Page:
How to Catch a Loose Dog

Feb 22, 2021   Tracey Aston   Pet Safety

Any pet parent will tell you, dogs are very intelligent. Unfortunately, this doesn't mean they always act in their own best interest. This is never truer than when a pet runs off after being scared, following their nose or chasing a small animal. For a pet parent, that scenario is the making of nightmares. Whether your pet has gotten away from you, or you come upon someone else's pet or a stray animal, there are important steps to take to catch a loose dog.

NEVER chase a loose dog! Even though it goes against our instincts to chase after what we want to catch, chasing a loose dog could have deadly results for the pet. If you run at a loose dog, odds are the dog will run faster in the opposite direction, which could lead to an injury, fall or even worse, the dog running into traffic! Realize, the dog is scared, may be in survival mode, and unless it's your personal pet, doesn't know you or your intentions! It's important to mention, even if it is your pet, if the dog has been loose for even 24 hours, it will be in survival mode and won't even recognize you at first!

Stand as still and be as non-threatening as possible and speak in an even, calm tone. Avoid yelling, whistling, making clicking sounds or slapping your leg, as the loud noise may startle an already frightened dog. If you're in an area that is safe do so, attempt crouching or sitting on the ground. Patience is key here.  Avoid getting up, moving closer and then sitting back down. Stay seated as long as it's possible and safe.  In some instances, depending on the dog and their experiences while loose, it could take over an hour before they feel comfortable enough to approach.

Staring at a dog will put them on guard. To keep an eye on them to watch for which direction they are going should they move, rely on your peripheral vision. Pretend to be doing something else, even if that something else is just looking at the grass. Food is a surefire way to get a dog's attention and if you are looking down, they won't see you as a threat.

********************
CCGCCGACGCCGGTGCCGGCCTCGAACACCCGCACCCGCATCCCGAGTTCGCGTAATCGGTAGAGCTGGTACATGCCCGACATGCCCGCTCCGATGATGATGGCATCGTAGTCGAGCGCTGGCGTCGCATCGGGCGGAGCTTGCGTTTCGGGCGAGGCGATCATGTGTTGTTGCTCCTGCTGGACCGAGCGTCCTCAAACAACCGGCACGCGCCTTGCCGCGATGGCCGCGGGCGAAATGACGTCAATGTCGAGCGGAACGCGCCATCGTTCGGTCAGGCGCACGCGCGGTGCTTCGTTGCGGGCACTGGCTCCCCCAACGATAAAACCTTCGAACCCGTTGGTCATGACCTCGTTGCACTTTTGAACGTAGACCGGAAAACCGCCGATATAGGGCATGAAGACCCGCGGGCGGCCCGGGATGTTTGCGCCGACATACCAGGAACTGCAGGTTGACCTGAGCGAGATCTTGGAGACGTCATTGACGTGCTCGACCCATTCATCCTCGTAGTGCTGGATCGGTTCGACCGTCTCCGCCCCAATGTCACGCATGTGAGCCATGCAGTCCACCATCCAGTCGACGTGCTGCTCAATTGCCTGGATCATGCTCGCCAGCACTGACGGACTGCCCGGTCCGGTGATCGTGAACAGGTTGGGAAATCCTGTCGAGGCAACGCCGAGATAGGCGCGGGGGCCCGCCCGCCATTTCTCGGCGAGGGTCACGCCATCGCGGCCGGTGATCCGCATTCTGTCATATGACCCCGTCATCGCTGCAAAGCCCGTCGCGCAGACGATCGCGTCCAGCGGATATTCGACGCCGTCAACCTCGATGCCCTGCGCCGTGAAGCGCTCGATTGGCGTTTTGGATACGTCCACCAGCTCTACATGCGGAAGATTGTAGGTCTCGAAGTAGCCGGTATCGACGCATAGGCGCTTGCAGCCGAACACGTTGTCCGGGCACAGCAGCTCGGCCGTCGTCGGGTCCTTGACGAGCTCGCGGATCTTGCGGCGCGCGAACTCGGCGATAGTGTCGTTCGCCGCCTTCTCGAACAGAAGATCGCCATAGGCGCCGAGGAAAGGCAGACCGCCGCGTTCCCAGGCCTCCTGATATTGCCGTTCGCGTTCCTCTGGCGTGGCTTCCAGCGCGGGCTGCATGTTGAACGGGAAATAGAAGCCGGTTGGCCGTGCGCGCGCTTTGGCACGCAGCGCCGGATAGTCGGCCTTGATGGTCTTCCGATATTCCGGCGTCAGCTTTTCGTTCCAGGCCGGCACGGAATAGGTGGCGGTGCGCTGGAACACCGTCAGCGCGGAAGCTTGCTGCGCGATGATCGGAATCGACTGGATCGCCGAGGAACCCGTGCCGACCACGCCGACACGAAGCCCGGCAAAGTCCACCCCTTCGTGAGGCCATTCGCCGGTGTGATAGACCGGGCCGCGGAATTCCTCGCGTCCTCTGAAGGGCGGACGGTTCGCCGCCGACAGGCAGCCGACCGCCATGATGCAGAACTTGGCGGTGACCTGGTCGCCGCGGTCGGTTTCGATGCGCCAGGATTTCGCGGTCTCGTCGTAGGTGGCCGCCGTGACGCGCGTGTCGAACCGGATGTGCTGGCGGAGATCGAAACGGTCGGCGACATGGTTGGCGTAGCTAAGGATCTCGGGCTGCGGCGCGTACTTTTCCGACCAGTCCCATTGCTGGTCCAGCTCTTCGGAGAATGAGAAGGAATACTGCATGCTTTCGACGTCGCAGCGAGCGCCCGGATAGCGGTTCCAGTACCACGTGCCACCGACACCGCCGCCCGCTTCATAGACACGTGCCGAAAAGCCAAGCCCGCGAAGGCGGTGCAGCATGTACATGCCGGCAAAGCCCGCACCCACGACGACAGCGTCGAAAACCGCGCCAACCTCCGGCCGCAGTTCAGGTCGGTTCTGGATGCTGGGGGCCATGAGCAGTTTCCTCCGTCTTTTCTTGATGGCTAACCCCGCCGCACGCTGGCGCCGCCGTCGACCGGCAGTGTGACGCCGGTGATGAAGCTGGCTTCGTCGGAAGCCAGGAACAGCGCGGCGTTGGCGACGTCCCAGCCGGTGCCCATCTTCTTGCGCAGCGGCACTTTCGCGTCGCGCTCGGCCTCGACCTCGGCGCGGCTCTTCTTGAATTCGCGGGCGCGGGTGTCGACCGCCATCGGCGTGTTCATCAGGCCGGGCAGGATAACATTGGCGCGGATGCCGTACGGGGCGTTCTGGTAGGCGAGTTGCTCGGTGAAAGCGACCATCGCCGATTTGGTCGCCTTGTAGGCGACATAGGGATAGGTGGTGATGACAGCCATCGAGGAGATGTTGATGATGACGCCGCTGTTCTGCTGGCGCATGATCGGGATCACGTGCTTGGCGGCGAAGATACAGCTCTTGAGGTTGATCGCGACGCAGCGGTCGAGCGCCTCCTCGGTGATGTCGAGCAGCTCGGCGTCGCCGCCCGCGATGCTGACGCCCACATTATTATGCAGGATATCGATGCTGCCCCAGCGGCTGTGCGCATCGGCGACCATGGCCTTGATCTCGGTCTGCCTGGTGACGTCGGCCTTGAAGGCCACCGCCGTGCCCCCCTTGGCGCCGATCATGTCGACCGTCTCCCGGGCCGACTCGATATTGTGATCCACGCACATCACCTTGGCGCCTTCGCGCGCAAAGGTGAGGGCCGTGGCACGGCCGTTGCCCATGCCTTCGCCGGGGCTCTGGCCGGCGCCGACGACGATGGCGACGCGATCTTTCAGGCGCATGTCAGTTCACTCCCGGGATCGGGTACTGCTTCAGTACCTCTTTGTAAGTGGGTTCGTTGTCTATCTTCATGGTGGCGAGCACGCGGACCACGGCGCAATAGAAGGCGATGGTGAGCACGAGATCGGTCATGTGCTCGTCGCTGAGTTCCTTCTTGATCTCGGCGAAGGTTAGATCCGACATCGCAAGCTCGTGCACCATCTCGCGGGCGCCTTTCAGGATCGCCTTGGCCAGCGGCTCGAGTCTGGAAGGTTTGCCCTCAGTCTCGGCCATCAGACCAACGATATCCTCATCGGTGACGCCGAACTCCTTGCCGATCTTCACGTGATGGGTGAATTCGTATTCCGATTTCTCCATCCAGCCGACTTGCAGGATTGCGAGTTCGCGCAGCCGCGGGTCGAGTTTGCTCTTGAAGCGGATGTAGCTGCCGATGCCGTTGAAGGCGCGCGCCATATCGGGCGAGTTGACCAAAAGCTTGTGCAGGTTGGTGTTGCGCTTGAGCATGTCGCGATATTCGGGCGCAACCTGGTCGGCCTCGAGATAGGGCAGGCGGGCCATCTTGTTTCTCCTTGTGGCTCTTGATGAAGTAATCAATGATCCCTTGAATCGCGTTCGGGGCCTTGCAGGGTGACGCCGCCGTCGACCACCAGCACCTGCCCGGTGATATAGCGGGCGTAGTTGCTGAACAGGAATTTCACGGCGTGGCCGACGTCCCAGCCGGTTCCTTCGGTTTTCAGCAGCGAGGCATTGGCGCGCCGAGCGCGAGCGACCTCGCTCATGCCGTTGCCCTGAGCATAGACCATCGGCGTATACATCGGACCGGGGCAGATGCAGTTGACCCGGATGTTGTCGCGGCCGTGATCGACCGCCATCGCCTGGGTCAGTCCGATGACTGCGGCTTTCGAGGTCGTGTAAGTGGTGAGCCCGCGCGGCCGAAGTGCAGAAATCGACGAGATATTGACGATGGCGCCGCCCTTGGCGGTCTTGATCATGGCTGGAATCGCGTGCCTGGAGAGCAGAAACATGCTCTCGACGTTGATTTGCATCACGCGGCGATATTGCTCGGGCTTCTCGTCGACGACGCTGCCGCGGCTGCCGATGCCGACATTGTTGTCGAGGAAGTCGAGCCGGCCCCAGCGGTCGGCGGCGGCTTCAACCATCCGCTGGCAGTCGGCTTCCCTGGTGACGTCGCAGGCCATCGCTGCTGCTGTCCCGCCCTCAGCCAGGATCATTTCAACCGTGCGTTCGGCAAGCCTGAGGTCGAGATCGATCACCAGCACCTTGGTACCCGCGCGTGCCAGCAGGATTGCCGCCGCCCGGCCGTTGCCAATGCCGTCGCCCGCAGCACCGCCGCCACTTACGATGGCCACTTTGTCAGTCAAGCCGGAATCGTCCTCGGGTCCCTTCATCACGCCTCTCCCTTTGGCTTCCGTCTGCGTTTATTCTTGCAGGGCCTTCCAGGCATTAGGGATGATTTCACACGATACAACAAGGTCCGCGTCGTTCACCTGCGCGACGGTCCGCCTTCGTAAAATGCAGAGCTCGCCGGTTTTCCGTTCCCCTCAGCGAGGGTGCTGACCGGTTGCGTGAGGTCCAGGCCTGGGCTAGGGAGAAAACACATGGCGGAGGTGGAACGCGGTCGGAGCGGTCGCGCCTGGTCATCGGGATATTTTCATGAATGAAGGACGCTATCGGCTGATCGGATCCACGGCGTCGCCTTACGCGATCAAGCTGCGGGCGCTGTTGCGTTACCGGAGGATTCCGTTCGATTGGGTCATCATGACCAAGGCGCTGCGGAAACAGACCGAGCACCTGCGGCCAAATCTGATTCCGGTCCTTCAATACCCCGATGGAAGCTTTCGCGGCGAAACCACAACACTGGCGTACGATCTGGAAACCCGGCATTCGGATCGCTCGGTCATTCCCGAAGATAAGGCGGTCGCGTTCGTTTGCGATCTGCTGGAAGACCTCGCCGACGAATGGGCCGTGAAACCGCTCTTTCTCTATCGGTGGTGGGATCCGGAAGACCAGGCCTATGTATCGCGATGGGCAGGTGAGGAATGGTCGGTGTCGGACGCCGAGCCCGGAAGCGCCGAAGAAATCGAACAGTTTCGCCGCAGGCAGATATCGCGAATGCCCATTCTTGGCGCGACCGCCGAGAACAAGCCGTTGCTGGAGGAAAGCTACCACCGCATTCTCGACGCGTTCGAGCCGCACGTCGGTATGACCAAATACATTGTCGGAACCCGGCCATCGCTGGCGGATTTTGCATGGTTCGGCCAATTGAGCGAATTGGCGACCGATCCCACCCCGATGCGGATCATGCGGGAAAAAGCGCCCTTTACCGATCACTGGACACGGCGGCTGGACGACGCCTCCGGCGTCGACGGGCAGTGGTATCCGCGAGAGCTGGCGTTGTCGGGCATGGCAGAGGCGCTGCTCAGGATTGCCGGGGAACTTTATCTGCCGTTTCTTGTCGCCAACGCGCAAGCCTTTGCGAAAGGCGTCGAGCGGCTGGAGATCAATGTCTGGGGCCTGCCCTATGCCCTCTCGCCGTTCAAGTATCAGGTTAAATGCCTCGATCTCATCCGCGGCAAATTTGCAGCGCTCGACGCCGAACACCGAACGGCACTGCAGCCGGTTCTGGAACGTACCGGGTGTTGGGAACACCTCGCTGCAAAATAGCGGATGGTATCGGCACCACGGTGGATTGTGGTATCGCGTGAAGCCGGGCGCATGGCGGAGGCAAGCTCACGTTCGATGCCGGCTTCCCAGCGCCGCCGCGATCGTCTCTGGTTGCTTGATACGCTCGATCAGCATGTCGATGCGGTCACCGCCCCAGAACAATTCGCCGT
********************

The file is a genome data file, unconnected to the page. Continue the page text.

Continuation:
If you have food, you can toss it underhand towards either side of the dog. Do not toss at the dog as this could frighten them, but toss it nearby for them to go and investigate. This will get them interested in something other than watching your movements. Once dog is interested and eating you can start tossing it the food closer and closer to your position.

If the dog does become interested and moves closer to you, don't lunge or grab at them! Odds are their reaction time is better than yours and even if you do manage to grab ahold of them, you risk getting bitten by a scared and now defensive dog! In the instance that the loose dog is your pet, watch for signs of recognition, such as crying, whining or tail wagging. These signs show your pet has recognized you! If the dog isn't your pet, watch for signs of relaxed body language and posture.

Chances are if you went looking for your own pet, you brought along their leash and collar, but what if it's a stray dog you come across? If you have access to rope or belt, a slip lead can be made by tying a knot into one end and bringing the rope through the loop.  Once the dog gets close enough you can slip the loop over their head to secure them. If they seem to shy away you can lure their head through the loop with a treat.  If you don't have access to a rope, attempt to lure them with treats to a nearby safe area or fenced in yard to contain them until you call the police or animal control.

Sometimes, even if you're doing everything right and have the patience of a saint, a loose dog still won't come to you. In this case, it's best to try a humane trap. Many rescues or humane societies will let you borrow or rent a humane trap, and depending on the size of the dog, traps can be bought at local home improvement stores fairly inexpensively.  For a trap to work there must first be reliable sightings of the dog to know where to place the trap. For more information on how to obtain reliable sightings through flyers, apps and social media, visit our blog post Lost Pet.  A humane trap will not harm a pet if used properly and is certainly much safer than a pet running into traffic or getting into a fight with another animal. Humane traps are easy to set up and learn. One end of the trap is propped open and food is put at the opposite end. When the dog enters to get the food, the door closes. Humane traps should be checked often as a pet will be vulnerable to people, other animals and even elements if left too long.

If you happen to see a stray animal running loose and you can't safely approach or the pet attempts to run into danger when you approach, report the sight on social media and to the police and animal control. Canvas the area looking for lost posters and search on apps like pawboost or reported lost animals. As stated above, if someone is looking for their lost pet, sighting are crucial to knowing where to look or set up a trap.

A loose pet can be a danger to others and unfortunately, even itself. Knowing how to safely and securely catch a loose dog without injury to the pet or any rescuer is the most important step in reuniting a family with their beloved family member. 

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